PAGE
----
“Follow the money” is a basic rule of American politics. Find out who funds a given candidate’s campaign—and, equally as important, who isn’t funding it—and you can make a pretty good guess as to which interests and policies the candidate will support or oppose once in office. As the 2016 presidential campaign heats up, voters deserve to know where candidates stand on the challenge of our time: confronting the growing danger of climate change. In recent months, scores of governments, universities, companies, and pension funds around the world have begun to divest from oil, gas, and coal companies whose products are driving climate change and whose lobbying and public relations have delayed action and blocked solutions. Now it’s time for the politicians who wish to lead the United States to stand up and be counted: Will they too cut their financial ties with fossil-fuel companies by pledging not to solicit or accept campaign contributions from them for the 2016 election?
Just as fewer politicians welcome campaign contributions from tobacco companies, whose products cause cancer, so politicians should now shun contributions from fossil-fuel companies, whose products are overheating the planet and unleashing deadly and destructive droughts, storms, heat waves, wildfires, and other extreme weather. Tobacco executives knew perfectly well that their products were addictive and that millions of people would die if they kept smoking them. Likewise, fossil-fuel executives have known for decades that their products are the main drivers of climate change, and that the effects would be catastrophic if humanity kept burning more of them.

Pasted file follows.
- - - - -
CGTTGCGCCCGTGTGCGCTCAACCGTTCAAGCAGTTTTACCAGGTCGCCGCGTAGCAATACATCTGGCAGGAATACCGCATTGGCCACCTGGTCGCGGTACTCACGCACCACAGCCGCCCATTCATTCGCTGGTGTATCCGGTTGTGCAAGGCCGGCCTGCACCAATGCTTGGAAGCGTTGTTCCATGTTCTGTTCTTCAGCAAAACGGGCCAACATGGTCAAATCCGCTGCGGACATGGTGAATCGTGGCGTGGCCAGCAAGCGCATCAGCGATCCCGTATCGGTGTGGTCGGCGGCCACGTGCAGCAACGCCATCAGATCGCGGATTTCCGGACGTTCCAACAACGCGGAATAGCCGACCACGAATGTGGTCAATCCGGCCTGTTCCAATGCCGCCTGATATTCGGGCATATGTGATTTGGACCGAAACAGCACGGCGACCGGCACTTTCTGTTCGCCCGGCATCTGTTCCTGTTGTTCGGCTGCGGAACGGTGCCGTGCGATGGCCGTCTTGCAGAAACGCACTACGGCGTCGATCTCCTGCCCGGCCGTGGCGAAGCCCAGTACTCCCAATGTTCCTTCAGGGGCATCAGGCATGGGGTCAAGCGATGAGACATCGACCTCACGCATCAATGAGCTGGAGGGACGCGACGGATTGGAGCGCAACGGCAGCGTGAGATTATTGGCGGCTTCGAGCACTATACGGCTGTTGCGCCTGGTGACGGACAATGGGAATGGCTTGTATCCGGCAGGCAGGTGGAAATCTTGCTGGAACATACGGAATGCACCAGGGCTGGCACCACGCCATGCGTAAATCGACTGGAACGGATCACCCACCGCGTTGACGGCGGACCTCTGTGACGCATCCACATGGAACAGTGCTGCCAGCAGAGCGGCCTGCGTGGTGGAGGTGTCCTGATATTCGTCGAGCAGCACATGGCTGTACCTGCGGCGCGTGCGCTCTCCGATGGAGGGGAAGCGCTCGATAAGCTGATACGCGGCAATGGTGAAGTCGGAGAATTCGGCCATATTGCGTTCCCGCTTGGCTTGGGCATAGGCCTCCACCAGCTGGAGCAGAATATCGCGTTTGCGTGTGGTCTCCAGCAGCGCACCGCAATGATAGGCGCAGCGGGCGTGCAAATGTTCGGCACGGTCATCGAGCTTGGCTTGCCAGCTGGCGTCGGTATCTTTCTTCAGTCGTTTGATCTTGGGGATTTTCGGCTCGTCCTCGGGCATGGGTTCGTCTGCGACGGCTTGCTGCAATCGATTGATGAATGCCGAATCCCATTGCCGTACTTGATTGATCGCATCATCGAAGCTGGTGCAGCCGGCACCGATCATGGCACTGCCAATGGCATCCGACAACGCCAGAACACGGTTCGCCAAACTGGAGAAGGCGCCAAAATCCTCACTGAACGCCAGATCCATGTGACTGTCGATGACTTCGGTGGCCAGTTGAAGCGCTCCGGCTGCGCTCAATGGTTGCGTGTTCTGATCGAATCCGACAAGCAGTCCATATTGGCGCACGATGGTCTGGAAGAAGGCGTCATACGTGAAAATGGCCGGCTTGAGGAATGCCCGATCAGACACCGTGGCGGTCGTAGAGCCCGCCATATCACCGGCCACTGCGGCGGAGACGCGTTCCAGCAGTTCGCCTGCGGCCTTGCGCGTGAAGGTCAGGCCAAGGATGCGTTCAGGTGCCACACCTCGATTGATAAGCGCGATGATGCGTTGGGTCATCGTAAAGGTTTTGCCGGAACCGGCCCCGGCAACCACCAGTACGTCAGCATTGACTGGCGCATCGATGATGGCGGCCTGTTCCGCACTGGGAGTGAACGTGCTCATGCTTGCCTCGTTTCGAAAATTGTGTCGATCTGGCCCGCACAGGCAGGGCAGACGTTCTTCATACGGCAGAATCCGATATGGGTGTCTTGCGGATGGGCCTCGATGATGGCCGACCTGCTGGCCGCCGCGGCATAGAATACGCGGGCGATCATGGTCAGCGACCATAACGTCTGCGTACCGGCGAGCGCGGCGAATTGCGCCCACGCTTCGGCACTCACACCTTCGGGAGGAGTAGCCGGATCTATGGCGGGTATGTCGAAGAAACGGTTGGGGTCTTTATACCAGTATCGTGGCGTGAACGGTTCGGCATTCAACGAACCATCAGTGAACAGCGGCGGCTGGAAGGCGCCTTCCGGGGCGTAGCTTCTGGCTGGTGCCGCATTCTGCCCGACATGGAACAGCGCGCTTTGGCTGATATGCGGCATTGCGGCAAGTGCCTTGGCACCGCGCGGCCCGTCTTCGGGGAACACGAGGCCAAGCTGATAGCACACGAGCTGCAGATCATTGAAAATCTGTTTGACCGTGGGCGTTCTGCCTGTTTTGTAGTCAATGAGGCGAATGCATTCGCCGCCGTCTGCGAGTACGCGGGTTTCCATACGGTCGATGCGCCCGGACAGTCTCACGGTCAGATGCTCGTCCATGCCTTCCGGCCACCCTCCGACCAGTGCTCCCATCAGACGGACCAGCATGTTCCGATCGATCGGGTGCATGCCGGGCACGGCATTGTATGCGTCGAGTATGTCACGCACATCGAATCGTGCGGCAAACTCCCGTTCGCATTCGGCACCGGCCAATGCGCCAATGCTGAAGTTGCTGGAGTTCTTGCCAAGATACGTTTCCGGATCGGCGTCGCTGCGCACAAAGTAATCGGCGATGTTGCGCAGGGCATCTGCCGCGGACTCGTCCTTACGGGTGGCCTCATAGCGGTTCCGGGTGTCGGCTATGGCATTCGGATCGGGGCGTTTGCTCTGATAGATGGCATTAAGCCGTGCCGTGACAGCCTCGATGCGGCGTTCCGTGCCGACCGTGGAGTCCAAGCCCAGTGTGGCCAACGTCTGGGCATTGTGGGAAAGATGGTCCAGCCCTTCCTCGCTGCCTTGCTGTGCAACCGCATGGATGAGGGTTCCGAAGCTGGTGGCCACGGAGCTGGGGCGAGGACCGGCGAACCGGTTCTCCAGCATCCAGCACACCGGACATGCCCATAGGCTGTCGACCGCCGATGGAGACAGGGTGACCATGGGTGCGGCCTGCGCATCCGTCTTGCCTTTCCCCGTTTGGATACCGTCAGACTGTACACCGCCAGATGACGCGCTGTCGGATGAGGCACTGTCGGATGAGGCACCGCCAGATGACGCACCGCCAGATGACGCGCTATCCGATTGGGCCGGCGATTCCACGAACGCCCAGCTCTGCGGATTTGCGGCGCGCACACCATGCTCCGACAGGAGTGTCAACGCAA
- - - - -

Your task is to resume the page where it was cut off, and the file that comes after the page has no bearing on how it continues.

The International Energy Agency has echoed the scientific finding that 80 percent of the earth’s remaining fossil fuels must be left in the ground if humanity is to have a fair chance of limiting global warming to 2 degrees Celsius, the internationally agreed-upon target. This two-degree limit, scientists say, is by no means safe; rather, it is the threshold between “dangerous” and “extremely dangerous” climate change. The global insurance industry, unlike Big Oil and Big Coal, is heeding such warnings. “If we think we can live in a world where temperatures would have increased by more than 2 degrees Celsius, we’re just fooling ourselves,” said Henri de Castries, the chief executive of AXA, France’s largest insurance company.
Nevertheless, virtually every major fossil-fuel company insists that its business plan trumps the need to preserve a livable planet for future generations, not to mention the global poor who already bear the brunt of climate change. Thus, Shell—with the blessing of the Obama administration—races to drill for oil in a melting Arctic, while ExxonMobil declares that the global production and consumption of oil and gas must increase for decades to come. But not to worry, declares Rex Tillerson, ExxonMobil’s CEO: Humanity can “adapt” to unprecedented temperature increases by moving “crop production areas around”—as if the Midwest’s rich soils can simply be dug up and moved to Canada.
Meanwhile, the carbon barons employ their vast wealth and the political and media influence it buys to maintain the status quo, confusing the public with disinformation and cajoling or intimidating the people’s elected representatives into refusing a safer course. In the 2012 elections alone, the oil and gas industry contributed at least $76 million to presidential and congressional candidates, according to the Center for Responsive Politics; the coal industry spent an additional $15 million.